Mike --

Tell me how you, as an attorney (prosecution or defense), do an obscenity case without looking at the pictures.

Posted by: Bill Otis | Apr 22, 2010 6:59:10 PM

Bill, I guess it goes back to Marks point.

In the article:"Prosecutors took the rare approach of showing some of the images to Tharpe before sentencing".

Does the prosecution in a drug case offer the judge a hit off a joint or crack pipe just to prove it's harmful or addictive?


Posted by: Mike | Apr 22, 2010 7:37:09 PM

Bill,
I'm sorry for not answering your question. I realize that without reviewing evidence it would be impossible for prosecution or defense to present a case.
Considering the mountain of evidence and a guilty plea, I believe any unwarranted viewing was unnecessary. I also believe the evidence was used to vent their frustrations on Cocking in place of the faceless cowards at large who are making the photos.

Posted by: Mike | Apr 22, 2010 8:34:04 PM

"Tell me how you, as an attorney (prosecution or defense), do an obscenity case without looking at the pictures."

That's exactly the point isn't it. I don't think equality under the law is a frivolous position and I'm sorry to hear that you do Bill. Why should one select group of individuals, in this case prosecutors, get to look at things legally that no one else gets to look at. What makes them so special, anyway. Did they go to a special education class so they could be special and above the law. I also thought the heart of a criminal prosecutor was to UPHOLD the law, not claim a special exemption from it.

If Congress makes a law that is impossible to enforce without the enforcers violating it then Congress is ridiculous and should be laughed out of court. That's what would happen in a sane society.

Posted by: Daniel | Apr 22, 2010 9:21:05 PM

Mike --

Thank you for the direct answer.


Daniel --

It is a society that hesitates to penalize this sort of sick behavior that would be insane. We are a tolerant country, but some things are beyond the pale and getting your kicks from watching a two year-old crying out in anguish as she is raped is one of them.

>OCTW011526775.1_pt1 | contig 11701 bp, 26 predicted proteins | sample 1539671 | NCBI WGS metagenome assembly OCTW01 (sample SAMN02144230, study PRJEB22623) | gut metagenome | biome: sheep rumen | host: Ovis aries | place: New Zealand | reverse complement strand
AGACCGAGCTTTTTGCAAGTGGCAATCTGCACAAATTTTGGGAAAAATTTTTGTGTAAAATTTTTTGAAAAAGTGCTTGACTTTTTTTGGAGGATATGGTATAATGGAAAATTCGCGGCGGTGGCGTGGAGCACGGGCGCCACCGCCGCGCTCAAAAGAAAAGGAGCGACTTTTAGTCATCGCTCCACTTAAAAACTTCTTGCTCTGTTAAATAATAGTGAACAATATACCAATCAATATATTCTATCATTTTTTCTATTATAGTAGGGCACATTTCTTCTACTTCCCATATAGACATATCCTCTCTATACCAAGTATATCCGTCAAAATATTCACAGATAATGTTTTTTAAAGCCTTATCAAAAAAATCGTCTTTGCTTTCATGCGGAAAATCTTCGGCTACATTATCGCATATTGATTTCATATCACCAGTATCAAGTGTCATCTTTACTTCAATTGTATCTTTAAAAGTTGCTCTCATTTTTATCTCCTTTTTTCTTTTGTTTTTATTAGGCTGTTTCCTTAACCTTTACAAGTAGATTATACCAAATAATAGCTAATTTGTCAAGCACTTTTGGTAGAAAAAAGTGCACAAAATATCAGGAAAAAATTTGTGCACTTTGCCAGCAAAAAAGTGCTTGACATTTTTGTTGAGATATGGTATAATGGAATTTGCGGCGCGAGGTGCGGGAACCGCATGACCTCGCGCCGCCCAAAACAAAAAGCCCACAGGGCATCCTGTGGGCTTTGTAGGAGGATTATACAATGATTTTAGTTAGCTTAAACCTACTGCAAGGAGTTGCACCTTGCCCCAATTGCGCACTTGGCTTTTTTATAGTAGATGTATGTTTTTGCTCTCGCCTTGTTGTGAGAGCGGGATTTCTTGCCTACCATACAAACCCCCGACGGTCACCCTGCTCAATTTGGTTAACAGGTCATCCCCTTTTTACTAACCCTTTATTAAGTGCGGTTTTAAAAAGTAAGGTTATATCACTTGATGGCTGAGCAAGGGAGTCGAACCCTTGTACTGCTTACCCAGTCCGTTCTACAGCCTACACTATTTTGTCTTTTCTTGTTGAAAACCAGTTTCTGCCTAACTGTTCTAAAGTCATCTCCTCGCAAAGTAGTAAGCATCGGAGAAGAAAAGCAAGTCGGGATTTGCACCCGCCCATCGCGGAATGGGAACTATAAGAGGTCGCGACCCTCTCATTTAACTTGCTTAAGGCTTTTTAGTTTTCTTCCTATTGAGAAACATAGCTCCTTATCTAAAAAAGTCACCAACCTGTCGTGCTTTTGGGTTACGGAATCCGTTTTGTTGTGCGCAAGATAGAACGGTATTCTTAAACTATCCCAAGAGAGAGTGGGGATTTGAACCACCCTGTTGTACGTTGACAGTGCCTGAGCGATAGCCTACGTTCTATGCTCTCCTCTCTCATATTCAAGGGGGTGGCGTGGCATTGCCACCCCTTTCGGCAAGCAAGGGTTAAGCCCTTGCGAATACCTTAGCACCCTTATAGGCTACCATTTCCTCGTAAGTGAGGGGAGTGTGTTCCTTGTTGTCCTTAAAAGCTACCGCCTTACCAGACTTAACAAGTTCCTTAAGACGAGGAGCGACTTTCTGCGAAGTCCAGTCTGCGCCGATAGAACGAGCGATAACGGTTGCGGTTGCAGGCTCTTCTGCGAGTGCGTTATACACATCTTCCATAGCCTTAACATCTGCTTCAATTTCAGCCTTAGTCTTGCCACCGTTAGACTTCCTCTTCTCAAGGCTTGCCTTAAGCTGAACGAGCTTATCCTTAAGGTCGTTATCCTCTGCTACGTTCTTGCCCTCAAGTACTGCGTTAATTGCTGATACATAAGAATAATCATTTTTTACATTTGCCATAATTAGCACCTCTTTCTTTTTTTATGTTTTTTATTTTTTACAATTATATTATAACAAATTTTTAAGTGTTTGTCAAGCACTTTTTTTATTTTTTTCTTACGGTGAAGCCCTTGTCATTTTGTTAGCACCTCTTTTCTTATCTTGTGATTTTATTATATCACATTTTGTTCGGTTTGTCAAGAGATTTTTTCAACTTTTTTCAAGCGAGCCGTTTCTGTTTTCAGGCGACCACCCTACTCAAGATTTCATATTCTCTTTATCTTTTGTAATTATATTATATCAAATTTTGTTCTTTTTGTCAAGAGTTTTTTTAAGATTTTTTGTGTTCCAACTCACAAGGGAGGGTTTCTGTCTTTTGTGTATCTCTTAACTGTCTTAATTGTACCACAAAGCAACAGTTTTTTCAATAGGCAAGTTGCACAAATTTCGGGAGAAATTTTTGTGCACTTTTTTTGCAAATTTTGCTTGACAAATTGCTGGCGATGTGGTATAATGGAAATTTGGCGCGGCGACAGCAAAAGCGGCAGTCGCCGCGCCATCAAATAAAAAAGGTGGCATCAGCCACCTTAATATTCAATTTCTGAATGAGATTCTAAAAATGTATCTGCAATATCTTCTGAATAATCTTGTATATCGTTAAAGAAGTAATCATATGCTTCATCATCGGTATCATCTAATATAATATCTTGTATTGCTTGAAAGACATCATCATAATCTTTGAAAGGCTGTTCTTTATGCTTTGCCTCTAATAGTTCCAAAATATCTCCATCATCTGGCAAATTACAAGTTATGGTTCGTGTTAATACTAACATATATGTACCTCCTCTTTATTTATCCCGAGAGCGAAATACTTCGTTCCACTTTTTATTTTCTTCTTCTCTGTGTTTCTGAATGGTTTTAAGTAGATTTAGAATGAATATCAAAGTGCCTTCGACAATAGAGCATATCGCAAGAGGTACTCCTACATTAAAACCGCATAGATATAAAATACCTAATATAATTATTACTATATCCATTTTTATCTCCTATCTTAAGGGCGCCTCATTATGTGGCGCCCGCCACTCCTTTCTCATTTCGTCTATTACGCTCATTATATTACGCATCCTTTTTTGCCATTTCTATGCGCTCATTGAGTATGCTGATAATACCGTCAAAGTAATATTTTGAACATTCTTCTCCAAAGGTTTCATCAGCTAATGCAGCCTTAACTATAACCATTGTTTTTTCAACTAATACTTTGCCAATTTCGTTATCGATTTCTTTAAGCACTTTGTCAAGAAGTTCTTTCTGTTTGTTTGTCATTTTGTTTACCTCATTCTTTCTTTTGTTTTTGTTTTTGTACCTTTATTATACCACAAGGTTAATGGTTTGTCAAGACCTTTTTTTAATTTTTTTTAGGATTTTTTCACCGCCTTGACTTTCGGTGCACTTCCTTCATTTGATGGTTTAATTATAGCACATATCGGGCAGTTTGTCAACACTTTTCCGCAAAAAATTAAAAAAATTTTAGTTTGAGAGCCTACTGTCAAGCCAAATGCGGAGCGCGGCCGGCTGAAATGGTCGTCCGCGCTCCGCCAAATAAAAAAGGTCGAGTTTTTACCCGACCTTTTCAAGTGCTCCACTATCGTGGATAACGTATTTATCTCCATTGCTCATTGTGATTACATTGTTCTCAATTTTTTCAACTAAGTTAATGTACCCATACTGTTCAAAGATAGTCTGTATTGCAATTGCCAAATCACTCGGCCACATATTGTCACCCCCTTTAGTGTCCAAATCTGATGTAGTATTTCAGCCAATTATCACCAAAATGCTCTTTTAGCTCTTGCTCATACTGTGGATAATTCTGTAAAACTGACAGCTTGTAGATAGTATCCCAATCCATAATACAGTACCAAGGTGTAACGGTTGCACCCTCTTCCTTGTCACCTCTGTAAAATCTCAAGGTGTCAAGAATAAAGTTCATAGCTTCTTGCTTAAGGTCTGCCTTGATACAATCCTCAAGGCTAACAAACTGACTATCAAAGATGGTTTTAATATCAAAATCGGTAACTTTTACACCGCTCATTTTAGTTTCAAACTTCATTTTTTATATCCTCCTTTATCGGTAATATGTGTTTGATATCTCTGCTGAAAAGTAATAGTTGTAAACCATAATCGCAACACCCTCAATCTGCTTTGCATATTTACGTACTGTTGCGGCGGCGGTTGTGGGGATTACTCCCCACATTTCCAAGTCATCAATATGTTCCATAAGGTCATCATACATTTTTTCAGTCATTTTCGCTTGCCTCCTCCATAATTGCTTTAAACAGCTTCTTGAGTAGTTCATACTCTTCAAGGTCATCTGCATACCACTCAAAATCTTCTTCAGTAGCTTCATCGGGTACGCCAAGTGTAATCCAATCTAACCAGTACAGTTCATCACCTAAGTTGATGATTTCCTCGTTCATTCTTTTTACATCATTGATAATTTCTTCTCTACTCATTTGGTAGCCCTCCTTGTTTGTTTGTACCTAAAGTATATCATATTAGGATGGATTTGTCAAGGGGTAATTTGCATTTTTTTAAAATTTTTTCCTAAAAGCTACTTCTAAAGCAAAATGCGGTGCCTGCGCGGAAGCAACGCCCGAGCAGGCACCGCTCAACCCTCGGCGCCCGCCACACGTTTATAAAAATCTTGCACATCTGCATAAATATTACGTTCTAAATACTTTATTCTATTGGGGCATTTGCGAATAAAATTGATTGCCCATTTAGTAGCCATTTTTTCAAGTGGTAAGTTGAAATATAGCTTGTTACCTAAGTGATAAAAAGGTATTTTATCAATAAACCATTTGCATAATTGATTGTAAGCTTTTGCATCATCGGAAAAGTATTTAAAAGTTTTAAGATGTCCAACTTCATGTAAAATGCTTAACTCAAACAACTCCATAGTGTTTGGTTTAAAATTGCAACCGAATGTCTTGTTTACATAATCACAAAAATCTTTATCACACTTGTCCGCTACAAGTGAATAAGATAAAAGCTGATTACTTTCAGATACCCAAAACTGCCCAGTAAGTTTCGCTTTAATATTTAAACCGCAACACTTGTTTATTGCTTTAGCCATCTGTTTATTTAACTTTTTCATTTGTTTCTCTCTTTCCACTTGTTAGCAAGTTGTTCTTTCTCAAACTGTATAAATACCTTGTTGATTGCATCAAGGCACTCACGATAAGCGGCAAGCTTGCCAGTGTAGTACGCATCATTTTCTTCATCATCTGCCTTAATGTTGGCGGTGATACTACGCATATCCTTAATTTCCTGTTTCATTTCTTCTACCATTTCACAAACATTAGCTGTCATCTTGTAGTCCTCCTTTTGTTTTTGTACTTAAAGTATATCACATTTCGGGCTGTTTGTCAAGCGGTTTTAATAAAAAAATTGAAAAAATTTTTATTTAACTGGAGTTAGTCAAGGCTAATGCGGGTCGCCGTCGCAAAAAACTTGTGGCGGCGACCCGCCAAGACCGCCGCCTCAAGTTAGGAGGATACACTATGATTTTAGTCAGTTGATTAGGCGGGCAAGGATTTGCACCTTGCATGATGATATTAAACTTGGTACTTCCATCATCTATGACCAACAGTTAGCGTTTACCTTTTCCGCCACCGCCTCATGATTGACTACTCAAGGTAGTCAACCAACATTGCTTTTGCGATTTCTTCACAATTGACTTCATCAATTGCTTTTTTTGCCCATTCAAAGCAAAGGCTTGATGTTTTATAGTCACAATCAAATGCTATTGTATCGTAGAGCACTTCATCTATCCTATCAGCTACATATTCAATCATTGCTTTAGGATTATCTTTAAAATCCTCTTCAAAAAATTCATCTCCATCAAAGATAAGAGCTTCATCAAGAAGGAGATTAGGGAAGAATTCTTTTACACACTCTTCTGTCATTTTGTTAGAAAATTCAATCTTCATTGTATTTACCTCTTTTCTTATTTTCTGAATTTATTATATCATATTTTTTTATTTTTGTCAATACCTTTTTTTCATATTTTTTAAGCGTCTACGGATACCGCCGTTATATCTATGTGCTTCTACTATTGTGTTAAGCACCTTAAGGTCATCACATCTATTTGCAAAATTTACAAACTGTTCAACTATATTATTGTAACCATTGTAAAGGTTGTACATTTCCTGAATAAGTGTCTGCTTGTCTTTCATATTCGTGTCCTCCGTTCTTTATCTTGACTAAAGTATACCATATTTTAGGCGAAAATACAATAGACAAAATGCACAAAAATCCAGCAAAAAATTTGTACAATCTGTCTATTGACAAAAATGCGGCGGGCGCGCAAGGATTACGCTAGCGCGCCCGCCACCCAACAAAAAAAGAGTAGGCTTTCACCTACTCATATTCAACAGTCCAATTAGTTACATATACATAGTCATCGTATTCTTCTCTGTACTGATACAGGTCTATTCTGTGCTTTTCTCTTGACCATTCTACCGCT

There is an overwhelming consensus that obscenity is properly made criminal, and this is as obscene as it gets. That being the case, the law necessarily makes it possible for the prosecutor, defense counsel, the jury and the judge (not to mention bailiff, stenographer, court clerk, marshals, etc.) to view the evidence.

I will ask again the question you whistled past: Please name a single case, ever, in which a judge, prosecutor or defense lawyer has been prosecuted, much less convicted, for looking at the pictures in an obscenity case they were litigating. Just one case.

As to the specifics of your post:

"I don't think equality under the law is a frivolous position and I'm sorry to hear that you do Bill."

Your really think some pervert looking at this stuff is "equal" to court personnel looking at it in the course of litigation? Is that what you think?

"Why should one select group of individuals, in this case prosecutors, get to look at things legally that no one else gets to look at."

Because Congress has written obscenity laws; such laws have been upheld by the Supreme Court; Article II invests the executive branch with the power to prosecute violations of the those and other laws; and prosecutors exercise that power, not as individuals but as instruments of the sovereign.

"What makes them so special, anyway."

See above. Police also have the power to take others into custody, using force if necessary. Try doing that as a private citizen and watch what happens. Or do you think that police making an arrest are guilty of assault and battery, and that failing to charge them with those offenses offends equal protection of the law?

"Did they go to a special education class so they could be special and above the law. I also thought the heart of a criminal prosecutor was to UPHOLD the law, not claim a special exemption from it."

Prosecuting a violation of a statute adopted by Congress and undertaking the steps necessary and proper to do so (e.g., to start with, looking at the evidence) is not the seeking of a special exemption but the carrying out of a Constitutional task assigned to the sovereign.

It's astonishing that I should have to explain any of this, and depressing that more defense-oriented types don't join me.


Posted by: Bill Otis | Apr 22, 2010 10:50:25 PM

sorry bill but your WRONG this goes right back to what i'v said before. the govt our EMPLOYEES get their power and authority form US! if i cant' do it THEY CAN'T DO IT! sorry end of story.